• Sprinkle the top evenly with the remaining garlic, oregano, and dried basil.  If using fresh basil sprinkle the remaining on before serving.

• Season to taste with salt and pepper, and sprinkle with extra virgin olive oil.

• Put the tart on the baking sheet (for a tart  I recommend using pie shields for the first 20 minutes) and bake 30 min. (For the pie version bake 40 min.)

If using fresh basil, cool before serving and sprinkle with remaining basil finely chopped.

*I use Rose Levy Beranbaum’s “Basic Flaky Pie Crust” from the Pie and Pastry Bible. I love this crust!

The Match Made In Heaven

There are those flavors that just work together naturally. Peanut butter and chocolate is one of these perfect pairings. I love the colors as well as the flavors. How classically beautiful is a caramel color paired with a deep, dark brown. On the artist’s palette this translates as raw sienna and burnt umber. When I squeeze these two colors onto my palette, it looks just like chocolate and caramel sauce!

When the style magazine Jalouse asked for a favorite cupcake recipe to accompany my interview, this was my choice: a gooey, chocolate-y comfort food cupcake!

More dense  peanut butter brownie than cake, and topped with a  large dollop of peanut butter flavored buttercream and a chocolate cherry, it’s a perfectly sweet way to pair these two favorite flavors and colors. And don’t be tempted to overlook those chocolate dipped cherries. You may want to make extras. I do.  This gives me an excuse to  eat the ones that aren’t perfect! I love this fun recipe so much, I created the recipe again,  in The Cardboard Kitchen!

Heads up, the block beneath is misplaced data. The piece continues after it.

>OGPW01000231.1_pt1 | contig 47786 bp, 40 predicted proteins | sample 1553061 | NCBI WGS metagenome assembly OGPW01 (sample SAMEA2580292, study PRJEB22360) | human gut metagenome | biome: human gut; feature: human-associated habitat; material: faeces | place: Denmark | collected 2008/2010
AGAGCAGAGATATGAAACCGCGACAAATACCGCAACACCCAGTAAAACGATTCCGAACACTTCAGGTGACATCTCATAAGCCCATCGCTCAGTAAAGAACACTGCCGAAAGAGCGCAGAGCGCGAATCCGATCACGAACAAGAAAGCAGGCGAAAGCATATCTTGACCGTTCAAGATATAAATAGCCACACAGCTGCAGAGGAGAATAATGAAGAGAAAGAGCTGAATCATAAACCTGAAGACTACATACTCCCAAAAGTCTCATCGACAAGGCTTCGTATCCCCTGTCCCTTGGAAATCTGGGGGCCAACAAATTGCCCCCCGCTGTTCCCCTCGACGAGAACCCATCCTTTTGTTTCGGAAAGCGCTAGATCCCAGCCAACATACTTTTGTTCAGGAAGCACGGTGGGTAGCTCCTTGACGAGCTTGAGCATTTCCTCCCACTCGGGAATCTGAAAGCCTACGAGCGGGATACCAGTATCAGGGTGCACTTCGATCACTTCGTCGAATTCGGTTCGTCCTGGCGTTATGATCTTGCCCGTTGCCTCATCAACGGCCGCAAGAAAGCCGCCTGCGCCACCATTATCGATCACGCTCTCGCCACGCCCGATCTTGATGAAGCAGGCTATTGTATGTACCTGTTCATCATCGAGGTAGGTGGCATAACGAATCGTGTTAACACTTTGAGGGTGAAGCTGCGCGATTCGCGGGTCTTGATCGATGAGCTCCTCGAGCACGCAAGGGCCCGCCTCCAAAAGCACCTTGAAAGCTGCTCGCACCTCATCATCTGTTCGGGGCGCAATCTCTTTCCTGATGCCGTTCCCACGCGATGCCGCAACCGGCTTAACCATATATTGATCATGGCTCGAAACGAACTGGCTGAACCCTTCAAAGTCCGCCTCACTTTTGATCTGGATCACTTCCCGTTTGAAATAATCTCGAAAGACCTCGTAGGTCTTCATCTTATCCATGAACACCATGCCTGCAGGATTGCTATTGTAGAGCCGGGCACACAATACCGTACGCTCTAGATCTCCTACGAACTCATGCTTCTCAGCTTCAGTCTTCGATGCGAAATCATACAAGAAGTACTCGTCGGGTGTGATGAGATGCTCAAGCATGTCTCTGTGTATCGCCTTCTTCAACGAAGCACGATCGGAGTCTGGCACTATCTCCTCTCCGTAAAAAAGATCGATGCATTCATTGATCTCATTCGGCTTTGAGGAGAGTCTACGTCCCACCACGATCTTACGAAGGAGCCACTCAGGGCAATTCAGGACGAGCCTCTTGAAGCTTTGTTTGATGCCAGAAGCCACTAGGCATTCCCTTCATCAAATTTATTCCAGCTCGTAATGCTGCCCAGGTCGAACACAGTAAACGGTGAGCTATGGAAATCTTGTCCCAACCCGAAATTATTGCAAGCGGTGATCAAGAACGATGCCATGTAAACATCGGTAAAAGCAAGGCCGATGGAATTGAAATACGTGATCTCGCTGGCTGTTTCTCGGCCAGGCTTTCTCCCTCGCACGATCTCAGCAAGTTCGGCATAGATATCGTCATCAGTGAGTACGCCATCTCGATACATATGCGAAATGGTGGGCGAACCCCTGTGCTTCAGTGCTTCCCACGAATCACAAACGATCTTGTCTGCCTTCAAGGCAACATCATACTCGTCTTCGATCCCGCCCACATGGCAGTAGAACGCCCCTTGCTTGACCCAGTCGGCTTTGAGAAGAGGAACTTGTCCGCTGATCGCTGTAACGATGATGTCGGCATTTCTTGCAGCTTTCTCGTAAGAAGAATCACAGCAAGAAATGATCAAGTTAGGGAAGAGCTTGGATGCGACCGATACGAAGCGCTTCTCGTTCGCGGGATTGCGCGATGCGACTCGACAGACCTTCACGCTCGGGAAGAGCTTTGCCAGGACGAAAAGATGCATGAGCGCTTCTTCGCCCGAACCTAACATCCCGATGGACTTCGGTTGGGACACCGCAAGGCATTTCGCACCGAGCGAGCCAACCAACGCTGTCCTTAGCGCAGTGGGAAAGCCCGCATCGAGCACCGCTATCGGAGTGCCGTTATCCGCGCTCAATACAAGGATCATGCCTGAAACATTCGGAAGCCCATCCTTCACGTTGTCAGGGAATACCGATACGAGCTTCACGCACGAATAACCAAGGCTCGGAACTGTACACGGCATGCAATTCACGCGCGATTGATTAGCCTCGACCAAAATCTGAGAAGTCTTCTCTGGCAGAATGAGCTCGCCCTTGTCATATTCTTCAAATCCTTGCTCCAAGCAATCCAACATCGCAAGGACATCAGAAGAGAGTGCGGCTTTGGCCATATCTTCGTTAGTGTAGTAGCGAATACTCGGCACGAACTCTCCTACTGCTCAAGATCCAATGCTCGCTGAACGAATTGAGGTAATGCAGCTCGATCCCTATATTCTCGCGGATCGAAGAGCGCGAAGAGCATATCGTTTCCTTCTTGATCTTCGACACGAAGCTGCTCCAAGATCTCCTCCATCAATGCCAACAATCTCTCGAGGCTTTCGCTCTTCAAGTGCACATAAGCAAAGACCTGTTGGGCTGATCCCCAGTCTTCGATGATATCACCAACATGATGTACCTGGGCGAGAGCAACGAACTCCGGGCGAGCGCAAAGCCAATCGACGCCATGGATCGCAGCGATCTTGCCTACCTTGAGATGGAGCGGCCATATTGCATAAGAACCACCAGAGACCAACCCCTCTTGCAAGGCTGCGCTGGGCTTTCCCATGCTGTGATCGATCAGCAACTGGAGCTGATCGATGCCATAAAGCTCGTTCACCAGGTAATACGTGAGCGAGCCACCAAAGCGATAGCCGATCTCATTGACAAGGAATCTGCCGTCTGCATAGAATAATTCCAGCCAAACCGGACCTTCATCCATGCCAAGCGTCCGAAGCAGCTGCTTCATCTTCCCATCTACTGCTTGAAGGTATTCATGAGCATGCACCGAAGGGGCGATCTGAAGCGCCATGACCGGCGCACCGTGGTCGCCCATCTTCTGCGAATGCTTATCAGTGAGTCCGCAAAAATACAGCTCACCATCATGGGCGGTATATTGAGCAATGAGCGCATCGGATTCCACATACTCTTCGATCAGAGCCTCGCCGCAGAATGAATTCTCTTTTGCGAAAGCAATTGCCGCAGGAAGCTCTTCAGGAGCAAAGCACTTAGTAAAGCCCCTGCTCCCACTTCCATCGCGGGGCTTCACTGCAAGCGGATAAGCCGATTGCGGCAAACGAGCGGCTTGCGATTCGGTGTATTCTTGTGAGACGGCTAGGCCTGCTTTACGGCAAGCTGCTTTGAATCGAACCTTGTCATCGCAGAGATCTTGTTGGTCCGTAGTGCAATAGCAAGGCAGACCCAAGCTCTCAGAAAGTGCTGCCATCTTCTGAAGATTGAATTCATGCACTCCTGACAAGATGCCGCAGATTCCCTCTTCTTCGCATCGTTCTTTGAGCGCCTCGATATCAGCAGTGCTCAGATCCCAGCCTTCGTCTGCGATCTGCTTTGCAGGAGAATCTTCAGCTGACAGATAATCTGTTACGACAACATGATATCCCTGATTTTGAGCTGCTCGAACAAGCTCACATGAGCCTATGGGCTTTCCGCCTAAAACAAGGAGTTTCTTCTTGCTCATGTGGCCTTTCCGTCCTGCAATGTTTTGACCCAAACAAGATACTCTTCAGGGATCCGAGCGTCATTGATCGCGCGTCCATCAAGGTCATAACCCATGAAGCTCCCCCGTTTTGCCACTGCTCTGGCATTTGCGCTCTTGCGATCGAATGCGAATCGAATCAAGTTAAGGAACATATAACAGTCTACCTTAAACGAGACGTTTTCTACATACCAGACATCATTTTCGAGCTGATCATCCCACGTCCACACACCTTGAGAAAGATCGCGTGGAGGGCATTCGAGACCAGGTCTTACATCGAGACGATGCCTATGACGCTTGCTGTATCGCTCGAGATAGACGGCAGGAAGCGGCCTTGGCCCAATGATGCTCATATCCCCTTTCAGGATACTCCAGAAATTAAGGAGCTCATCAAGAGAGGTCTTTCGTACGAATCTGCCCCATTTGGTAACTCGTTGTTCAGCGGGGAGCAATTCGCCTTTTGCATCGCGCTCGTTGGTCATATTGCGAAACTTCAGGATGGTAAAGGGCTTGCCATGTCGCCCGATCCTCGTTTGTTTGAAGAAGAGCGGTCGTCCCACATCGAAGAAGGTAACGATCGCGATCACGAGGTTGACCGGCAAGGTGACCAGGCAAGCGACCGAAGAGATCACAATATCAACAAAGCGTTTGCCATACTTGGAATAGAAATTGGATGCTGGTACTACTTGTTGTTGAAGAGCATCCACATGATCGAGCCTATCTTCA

Peanut Butter Brownie Cupcakes

Makes 16

For the cupcakes:

1/4 cup unsalted butter 1 package semisweet chocolate chips
1/2 cup peanut butter
1/4 tsp salt
3 eggs
1 tsp vanilla
1 1/2 cup sugar
1 1/4 cups all purpose flour
1/2 tsp baking powder

Preheat oven to 350°

Line muffin tins with baking cups.

In medium bowl, blend sugar, flour and baking powder gently with a whisk until blended. Set aside

Melt butter and chocolate chips in a 2 quart saucepan over low heat, stirring frequently.

Remove from heat and stir in peanut butter until well incorporated.

Beat eggs  into chocolate mixture one at a time until smooth, using a spoon.

Stir in vanilla.

Beat in sugar/flour mix until smooth. Dough will be stiff.

Divide batter into cups, filling 3/4.

Bake 25 to 30 min, or until the tops appear dry. A toothpick inserted will still have a few crumbs sticking to it. The brownies will set as they cool. Spread or Pipe Peanut butter buttercream. Top with chocolate dipped cherry.

Peanut Butter Buttercream

1/4 cups unsalted butter
1/2 cup creamy peanut butter
1 1/2 cups confectioners sugar sifted
1/2 tsp salt
1/2 tsp vanilla
cream or milk to desired consistency.

Beat all ingredients in a medium bowl with electric mixer on medium speed until smooth.

If piping the buttercream, double the above recipe for 16 cupcakes.

Chocolate Dipped Cherries

12 cherries in syrup
12 oz dark chocolate
1 tablespoon butter
Remove cherries from syrup and pat dry.

Melt butter and chocolate in a double boiler over low heat, stirring until smooth and to prevent sticking.

Dip cherry and place on parchment to set.

Place  cherry on top!